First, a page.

The first approach is a join table that you will see in almost any database solution with a modicum of complexity (OrderLineItem, ActorInMovie …)
The second one is a common technique called “multi-line key”; it works with return-delimited lists on either side of the relationship. This is most commonly used for UI purposes – e.g. find records, capture their IDs and put them in a field that drives a relationship for a results portal.
The potential issue with this second approach is that often the association you want to express requires further attributes (from, until, membership, quantity, role name etc.) that go beyond the mere fact of the association – i.e. the association becomes an entity in its own right that needs its own attributes to describe it in full, and will get its own ID (and may even spawn child records of its own).
So choose your method based on the (desired) complexity of your association.
btw: If a customer can be a member in only one cohort at a time (and you don't need a history of associations), simply create a Cohort foreign key in Customers.
Is it possible to use a single field with multiple, return separated values to form a relationship?
Yes it is.
However, on this forum your best bet is NOT asking if filemaker can do this and that but delineate your goal, because the road you implicitly chose in order to solve your original problem might not be the best one.
Knowing what you really want (in plain terms, like "I am on the client layout and want to see the mean value of days he took to pay his bills)" is infinitely more helpful and challenging for experienced developers: it's probably something that has been asked before, has been evaluated against big data constraints so that for example a List method has proven to be better than a SQL method, etc.
I'm sorry to pick you for this personal rant: it's a basic problem which keeps on coming back. In a few words, it's "don't tell us what your problems are when dealing with a problem, tell us what the original problem is."
Fair enough. I completely understand and will be mindful in future posts ...
In this particular situation, I’ve created a system to track utilization of certain features of our software. This system is used to generate a report showing trends over time and to help an internal team prioritize training and communications topics. Sometimes they test different methods of communicating to see which method has the most impact - as measured by an increase in utilization of certain product features.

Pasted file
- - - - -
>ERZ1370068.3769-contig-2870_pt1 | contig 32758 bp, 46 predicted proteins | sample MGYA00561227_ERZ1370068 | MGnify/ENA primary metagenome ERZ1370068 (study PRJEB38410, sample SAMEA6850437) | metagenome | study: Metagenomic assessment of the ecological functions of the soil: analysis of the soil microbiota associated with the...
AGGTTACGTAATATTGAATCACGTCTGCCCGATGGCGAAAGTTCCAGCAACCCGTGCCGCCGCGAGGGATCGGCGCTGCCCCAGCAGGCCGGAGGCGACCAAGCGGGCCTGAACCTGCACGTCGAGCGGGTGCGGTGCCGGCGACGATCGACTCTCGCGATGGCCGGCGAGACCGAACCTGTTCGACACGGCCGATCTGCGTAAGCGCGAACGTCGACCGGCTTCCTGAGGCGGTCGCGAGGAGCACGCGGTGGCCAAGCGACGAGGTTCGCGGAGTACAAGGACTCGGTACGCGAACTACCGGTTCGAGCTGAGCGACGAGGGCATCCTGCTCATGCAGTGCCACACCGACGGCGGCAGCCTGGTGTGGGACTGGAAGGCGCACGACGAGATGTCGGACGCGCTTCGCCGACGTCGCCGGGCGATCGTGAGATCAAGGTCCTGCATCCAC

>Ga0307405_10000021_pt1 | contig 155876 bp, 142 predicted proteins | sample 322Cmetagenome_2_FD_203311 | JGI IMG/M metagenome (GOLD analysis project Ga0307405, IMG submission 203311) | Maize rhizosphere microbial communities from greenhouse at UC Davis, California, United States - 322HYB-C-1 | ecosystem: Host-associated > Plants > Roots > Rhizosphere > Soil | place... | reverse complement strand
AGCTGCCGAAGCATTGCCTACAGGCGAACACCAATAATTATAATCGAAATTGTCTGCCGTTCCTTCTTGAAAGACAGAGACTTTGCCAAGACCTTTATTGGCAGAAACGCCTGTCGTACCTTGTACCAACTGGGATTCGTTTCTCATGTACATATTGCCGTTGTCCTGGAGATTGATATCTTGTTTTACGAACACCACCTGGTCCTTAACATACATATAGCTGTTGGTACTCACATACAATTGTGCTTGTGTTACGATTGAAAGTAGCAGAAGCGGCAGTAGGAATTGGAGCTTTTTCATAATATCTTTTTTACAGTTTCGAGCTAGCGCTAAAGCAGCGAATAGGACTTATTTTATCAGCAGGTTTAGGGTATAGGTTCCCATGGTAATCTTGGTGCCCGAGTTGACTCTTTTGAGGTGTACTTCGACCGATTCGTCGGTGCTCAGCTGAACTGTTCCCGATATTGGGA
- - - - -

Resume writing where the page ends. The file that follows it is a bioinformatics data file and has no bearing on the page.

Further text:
To do this, they create “cohorts” consisting of subsets of customers. I want to add the ability to track utilization statistics for each cohort.
Each cohort would contain anywhere from 50 to 1,000 customers - each with it’s own unique ID. I know I could create a Cohort table with separate fields for Cohort ID and Customer ID and related this to my base table using Customer ID. The Cohort table would have one record for each customer.
I wondered if it might be “better” to simply create one record for each Cohort with a single field to hold a list of Customer ID’s.
I haven’t thought through all of the possible ways this Cohort relationship might be used and I’m sure people using the system will want changes I haven’t thought of. I wrote my post because I wondered if there were any big structural limitations to the list approach.
Erolst provided help on this score.
Thanks for your reply, too.
Why not experiment with a small data set of Customers and Cohorts, and see what you can see …?
I wrote my post because I wondered if there were any big structural limitations to the list approach.
It's a nice ad-hoc approach and allows some nifty things, but when it comes to storing complex data (see above for a definition of “complex” in this respect), you'll reach its limits pretty fast – as soon as you step from the simple “a customer is in a cohort” to “a customer (is) in a given cohort (and) has …”
That's what I'll do. Thanks very much for sharing your knowledge so generously. This forum has so many people willing to share their wisdom and experience.
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